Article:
The annual Black Nazarene procession through the streets of the Philippine capital Manila lasted 21 hours this year, leaving behind tons of thrash and several people injured. Varying estimates placed the number of barefooted devotees who took part in the procession between a million and 1.3 million. The event was for the most part trouble free, but a small commotion was reported when thousands of devotees broke through a barricade that had placed along the route by the authorities. According to police "nothing untoward" happened. Environmental advocacy group EcoWaste Coalition, however, condemned the amount of trash left scattered along the procession route. "Our public appeal
for a trash-less traslacion
has again fallen on deaf ears," said Daniel Alejandre, one of its campaigners. Manila's feast of the Black Nazarene, which attracts millions of people, celebrates the "traslacion," or "solemn transfer" of a darkened image of Jesus to a church in Manila's Quiapo district from a chapel in the old walled city. "Many people unashamedly threw their garbage anywhere," he said, adding that amongst the waste volunteers picked up were plastic bottles, used diapers, food containers, cigarette butts and plastic bags. Alejandre said the devotion to the Black Nazarene should have also reflected the way people act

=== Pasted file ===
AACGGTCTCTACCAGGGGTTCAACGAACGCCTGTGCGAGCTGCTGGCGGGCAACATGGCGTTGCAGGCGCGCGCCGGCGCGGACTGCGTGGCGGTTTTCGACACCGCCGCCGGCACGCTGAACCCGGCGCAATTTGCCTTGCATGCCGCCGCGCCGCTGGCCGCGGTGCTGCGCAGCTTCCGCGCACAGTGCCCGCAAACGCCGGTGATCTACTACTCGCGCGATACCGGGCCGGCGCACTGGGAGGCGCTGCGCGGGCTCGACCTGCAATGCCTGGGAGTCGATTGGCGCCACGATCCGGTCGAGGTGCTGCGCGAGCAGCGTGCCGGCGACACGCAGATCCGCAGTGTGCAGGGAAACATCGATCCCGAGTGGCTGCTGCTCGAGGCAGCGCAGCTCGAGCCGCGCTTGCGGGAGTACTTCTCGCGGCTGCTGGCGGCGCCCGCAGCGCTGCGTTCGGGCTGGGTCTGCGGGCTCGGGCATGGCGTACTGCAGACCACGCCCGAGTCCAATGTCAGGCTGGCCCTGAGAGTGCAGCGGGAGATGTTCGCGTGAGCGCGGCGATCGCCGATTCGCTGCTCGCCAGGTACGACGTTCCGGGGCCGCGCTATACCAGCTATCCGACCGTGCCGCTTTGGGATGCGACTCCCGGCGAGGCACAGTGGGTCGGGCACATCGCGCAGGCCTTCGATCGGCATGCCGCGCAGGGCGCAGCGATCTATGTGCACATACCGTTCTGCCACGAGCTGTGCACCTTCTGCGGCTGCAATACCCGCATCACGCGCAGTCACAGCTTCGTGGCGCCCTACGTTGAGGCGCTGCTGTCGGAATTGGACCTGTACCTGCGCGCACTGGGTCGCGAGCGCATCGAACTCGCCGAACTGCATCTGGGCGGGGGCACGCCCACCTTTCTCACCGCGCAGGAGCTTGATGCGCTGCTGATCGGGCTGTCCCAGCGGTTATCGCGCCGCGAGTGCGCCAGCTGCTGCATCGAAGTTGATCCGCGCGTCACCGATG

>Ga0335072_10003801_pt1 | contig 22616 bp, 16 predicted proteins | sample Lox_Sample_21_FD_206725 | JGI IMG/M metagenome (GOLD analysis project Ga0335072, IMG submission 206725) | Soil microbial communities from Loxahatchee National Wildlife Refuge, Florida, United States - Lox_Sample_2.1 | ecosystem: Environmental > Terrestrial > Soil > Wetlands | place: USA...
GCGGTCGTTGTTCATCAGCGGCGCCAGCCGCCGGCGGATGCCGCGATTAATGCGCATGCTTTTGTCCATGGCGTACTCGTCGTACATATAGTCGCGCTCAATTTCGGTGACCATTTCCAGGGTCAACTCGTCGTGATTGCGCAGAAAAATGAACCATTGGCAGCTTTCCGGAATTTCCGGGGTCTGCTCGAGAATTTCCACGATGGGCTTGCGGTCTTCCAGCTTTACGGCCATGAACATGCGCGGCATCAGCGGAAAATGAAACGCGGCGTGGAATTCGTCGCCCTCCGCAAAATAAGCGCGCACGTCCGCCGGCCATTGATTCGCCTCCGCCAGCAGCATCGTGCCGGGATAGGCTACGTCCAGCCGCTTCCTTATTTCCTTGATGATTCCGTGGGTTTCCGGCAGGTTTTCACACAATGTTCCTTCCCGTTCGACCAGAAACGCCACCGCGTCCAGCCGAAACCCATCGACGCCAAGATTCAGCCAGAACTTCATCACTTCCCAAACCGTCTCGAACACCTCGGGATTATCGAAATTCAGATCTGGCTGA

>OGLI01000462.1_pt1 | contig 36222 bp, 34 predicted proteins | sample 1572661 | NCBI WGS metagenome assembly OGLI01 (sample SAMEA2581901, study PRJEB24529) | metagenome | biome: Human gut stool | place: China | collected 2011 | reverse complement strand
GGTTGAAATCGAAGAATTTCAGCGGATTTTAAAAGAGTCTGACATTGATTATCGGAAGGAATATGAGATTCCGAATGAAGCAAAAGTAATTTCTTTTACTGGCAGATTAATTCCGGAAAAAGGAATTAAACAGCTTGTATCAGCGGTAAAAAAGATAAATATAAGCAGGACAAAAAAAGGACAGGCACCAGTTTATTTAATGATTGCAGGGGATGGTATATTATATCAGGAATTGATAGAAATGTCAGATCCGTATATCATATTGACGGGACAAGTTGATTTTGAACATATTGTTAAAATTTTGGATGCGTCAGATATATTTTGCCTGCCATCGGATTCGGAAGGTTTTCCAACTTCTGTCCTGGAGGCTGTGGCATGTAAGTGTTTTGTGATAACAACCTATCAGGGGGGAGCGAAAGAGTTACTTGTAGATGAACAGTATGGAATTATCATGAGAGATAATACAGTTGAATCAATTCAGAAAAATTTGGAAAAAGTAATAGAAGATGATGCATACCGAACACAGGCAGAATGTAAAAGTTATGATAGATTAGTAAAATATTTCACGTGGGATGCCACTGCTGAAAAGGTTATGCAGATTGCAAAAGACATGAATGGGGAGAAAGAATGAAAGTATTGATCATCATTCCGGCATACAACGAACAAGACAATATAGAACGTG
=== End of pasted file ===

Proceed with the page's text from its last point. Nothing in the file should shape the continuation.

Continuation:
toward "our shared environment." "Old habits die hard," he said, "Despite painstaking efforts by street sweepers to clear up after the devotees, rubbish can still be spotted everywhere." He noted that people seemed to have no qualms about littering. "Littering, especially in godly activities, is totally unacceptable. Devotion should not lead to pollution," he said. Performers entertain devotees in Manila who take a break from the procession that lasted 21 hours on Jan. 9. (Photo by Rob Reyes)
Close to 2,000 devotees sought medical assistance for various ailments or injuries during the procession, according to the Philippine Red Cross. Despite any problems people may have encountered, the celebration was filled with stories of sharing.
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On one street corner, a veiled Muslim woman who introduced herself as Nadya distributed bottled water to devotees. "They are thirsty, so I give them water," the woman said. "Christians also help us when we need it," she added. Business owners
and several stores along the procession route distributed food to people. "It's a feast, so all of us should eat," said Danny Reyes who handed out cookies outside the San Sebastian Church in Manila. The Black Nazarene feast every Jan. 9 is considered one of the most spectacular religious events to take place in the Philippines and is celebrated by millions of devotees who believe that the centuries-old wooden life-size statue, which was brought to the Philippines from Mexico by Augustinian friars in 1606, is miraculous. The life-size image of Jesus Christ under the weight of the cross is believed to have turned black after surviving a fire on the ship that brought it to the country. It also survived fires that destroyed the church in Quiapo in 1791 and 1929, the great earthquakes of 1645 and 1863, and the destruction of Manila in World War II. During the procession, devotees, many carrying small towels or handkerchiefs, try to touch the statue or grab the rope used to pull the carriage carrying it to ask favors from God or give thanks for granted ones.